‘It’s not a tragedy’: This is how students are responding to the Queen’s death
‘Don’t get me started about that marmalade sandwich!!’
It has been over a week since the death of Queen Elizabeth, and it’s about time we hear what students really think. We’ve been flooded with information about the national mourning period, but are students actually mourning the 96-year-old royal family member?
Earlier this week the royal procession took place, and the Queen is now in Westminster Hall where she is currently lying in state. This lasts for four days, and people have been queuing for up to 30 hours, with the queue currently suspended because it’s reached capacity. However despite the hundreds of thousands queueing, there don’t appear to be very many students in the queue.
One young person who has attended one of the processions was a 22-year-old from Edinburgh. He was arrested for breaching the peace on The Royal Mile, by allegedly shouting “you’re a sick old man” at Prince Andrew. He has denied the allegation against him but won’t face trial after reaching an out of court settlement. Whilst the 22-year-old has since been charged, Prince Andrew has been appointed as a council of state by King Charles, which means he can step in as caretaker King should Charles fall unwell or is out of the country. Another student, 22-year-old Edinburgh Uni student Mariángela was arrested for holding a sign saying “fuck imperialism, abolish monarchy”.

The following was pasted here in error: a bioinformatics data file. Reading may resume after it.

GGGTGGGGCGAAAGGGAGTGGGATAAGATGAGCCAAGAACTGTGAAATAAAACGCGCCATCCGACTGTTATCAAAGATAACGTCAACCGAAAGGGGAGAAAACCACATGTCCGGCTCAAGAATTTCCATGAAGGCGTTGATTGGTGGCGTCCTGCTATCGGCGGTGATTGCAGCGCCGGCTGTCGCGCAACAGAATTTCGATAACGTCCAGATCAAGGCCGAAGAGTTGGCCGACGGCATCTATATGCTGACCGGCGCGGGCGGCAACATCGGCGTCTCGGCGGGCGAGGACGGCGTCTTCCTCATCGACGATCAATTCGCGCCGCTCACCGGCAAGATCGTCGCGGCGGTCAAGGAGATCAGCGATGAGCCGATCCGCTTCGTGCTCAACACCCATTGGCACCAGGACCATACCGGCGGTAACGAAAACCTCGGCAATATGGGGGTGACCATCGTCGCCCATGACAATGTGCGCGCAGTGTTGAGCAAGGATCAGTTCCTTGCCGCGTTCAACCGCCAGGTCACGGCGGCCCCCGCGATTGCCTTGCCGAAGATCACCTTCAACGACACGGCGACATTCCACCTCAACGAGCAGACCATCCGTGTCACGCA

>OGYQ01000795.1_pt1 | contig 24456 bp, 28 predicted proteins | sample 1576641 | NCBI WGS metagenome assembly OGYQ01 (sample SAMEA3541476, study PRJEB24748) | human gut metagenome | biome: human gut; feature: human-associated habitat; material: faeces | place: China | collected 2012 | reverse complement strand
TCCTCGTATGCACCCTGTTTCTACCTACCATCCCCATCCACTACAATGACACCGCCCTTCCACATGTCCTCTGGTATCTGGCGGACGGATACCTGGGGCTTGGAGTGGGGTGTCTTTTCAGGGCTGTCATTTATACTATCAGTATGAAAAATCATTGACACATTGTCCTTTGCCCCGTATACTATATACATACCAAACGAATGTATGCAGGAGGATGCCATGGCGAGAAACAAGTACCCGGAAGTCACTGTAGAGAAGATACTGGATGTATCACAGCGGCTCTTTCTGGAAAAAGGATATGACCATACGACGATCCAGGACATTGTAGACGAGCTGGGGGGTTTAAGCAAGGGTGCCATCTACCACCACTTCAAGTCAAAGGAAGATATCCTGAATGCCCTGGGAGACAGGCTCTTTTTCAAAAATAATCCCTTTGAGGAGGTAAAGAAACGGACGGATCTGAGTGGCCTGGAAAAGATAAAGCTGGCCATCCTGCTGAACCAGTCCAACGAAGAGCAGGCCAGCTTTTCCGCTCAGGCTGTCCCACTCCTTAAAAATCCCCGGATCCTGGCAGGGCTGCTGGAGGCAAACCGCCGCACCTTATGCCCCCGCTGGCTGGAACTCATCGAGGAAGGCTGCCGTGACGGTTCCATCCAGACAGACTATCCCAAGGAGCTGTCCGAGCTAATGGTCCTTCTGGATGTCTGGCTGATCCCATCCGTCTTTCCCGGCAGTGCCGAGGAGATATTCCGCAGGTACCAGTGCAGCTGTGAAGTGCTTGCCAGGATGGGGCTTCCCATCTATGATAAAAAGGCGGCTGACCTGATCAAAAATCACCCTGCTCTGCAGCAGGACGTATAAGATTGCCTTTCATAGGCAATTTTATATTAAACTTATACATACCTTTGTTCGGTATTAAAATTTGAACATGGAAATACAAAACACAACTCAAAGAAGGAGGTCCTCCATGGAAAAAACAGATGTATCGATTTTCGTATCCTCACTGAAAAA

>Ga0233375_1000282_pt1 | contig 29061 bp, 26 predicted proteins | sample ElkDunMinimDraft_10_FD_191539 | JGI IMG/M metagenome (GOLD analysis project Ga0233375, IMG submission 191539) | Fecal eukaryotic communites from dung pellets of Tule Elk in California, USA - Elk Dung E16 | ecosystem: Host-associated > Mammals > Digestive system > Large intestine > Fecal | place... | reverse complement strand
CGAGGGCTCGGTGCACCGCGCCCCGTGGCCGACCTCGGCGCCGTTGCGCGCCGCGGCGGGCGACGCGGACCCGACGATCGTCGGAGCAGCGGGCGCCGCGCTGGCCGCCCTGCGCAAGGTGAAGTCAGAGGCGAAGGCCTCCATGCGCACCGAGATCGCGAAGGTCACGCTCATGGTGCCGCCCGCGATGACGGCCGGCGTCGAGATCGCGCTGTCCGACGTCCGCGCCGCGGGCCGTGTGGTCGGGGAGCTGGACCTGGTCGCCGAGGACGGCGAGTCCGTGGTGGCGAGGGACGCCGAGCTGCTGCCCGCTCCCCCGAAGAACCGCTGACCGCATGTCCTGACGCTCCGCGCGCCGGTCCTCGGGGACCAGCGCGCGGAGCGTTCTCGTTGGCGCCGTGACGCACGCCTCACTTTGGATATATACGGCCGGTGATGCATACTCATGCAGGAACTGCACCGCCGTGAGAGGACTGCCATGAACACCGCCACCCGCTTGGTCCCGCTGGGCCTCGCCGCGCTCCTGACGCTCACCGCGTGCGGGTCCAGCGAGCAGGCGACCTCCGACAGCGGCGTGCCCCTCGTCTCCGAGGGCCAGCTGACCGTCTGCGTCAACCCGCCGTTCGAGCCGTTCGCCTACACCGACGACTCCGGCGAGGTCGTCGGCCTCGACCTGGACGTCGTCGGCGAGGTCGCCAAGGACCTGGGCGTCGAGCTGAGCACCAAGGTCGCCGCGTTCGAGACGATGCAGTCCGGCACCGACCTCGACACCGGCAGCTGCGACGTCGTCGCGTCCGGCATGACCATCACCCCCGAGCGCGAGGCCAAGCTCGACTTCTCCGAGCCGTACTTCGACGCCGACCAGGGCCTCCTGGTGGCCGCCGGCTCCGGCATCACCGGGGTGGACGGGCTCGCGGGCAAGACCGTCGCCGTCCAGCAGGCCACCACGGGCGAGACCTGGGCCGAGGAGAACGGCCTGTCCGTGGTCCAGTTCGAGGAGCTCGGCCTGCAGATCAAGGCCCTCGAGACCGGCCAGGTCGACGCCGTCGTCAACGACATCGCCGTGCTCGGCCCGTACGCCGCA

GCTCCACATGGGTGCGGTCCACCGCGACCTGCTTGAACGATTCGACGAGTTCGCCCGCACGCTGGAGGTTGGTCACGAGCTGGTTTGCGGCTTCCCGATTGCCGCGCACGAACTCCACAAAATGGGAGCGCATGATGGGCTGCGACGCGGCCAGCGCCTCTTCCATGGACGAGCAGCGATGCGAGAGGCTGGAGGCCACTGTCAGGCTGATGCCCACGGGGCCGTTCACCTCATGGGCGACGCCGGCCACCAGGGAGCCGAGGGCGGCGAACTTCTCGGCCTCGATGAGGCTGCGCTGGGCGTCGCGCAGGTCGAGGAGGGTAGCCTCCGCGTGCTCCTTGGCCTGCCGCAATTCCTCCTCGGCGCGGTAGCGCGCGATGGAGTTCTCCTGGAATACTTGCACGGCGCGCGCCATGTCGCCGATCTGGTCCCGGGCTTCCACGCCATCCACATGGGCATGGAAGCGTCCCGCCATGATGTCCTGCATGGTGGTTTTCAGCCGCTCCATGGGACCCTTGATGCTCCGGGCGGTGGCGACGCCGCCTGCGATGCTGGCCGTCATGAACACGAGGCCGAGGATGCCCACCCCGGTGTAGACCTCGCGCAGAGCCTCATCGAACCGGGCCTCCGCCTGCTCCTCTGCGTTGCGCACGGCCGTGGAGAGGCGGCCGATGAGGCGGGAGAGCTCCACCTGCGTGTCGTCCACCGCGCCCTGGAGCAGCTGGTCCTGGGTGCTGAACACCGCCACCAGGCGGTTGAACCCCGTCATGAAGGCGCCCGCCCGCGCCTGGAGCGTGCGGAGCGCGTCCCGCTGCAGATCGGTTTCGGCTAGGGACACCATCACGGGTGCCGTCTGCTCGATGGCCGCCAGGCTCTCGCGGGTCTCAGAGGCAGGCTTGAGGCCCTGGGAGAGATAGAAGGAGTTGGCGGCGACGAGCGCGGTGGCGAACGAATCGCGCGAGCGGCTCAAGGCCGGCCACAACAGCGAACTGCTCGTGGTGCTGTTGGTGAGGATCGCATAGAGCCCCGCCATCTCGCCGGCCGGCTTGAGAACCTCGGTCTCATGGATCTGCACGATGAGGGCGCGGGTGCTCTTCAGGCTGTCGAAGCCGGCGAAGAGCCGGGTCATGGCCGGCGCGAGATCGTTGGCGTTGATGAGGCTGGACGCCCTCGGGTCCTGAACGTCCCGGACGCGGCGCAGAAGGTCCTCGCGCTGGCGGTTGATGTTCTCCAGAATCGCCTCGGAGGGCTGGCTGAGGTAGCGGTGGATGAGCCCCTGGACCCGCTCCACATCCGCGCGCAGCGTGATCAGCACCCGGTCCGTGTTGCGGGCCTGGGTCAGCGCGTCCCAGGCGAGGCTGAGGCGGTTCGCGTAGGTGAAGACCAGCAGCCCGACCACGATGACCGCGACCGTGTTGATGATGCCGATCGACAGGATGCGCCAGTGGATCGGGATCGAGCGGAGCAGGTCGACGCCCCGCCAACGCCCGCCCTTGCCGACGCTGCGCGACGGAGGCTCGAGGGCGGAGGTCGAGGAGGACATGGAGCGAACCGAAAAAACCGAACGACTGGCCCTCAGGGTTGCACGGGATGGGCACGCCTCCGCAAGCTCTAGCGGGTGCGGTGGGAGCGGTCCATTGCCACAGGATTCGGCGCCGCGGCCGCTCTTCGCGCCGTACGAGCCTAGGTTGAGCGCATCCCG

For lots of students, the magnitude of the death of the Queen and the longevity with which she served as our monarch isn’t felt because we’ve only known her as an old lady. We’ve watched on bemused as mourners leave an abundance of marmalade sandwiches outside Buckingham Palace while food banks are set to close on the day of the Queen’s funeral. We are experiencing hospital appointments cancelled, funerals told they can’t take place on Monday, and all because the Queen’s death has brought this country to a standstill. The Tab has spoken to six different students from across the UK to understand how students really feel about the death of the Queen. Here’s exactly what they had to say:
‘The country cannot stop, she was 96 years old, it was not a tragedy’
Lucia, a recent graduate from The University of Nottingham, explained she feels for the royal family in that they have lost a loved one, however, she is “strongly against the monarchy and disagrees with the morals that it portrays”.
Lucia expressed how surprised she is at the response from the country, and how many people genuinely cared so deeply that the Queen had died. One particular response Lucia has said she found ridiculous is that other funerals have been canceled on the day of the Queen’s funeral. “By canceling funerals it further promotes the idea that the monarchy is seen and portrayed as being above and superior to the general population. Just because of the family she was born into somehow makes her death more important than others,” she said.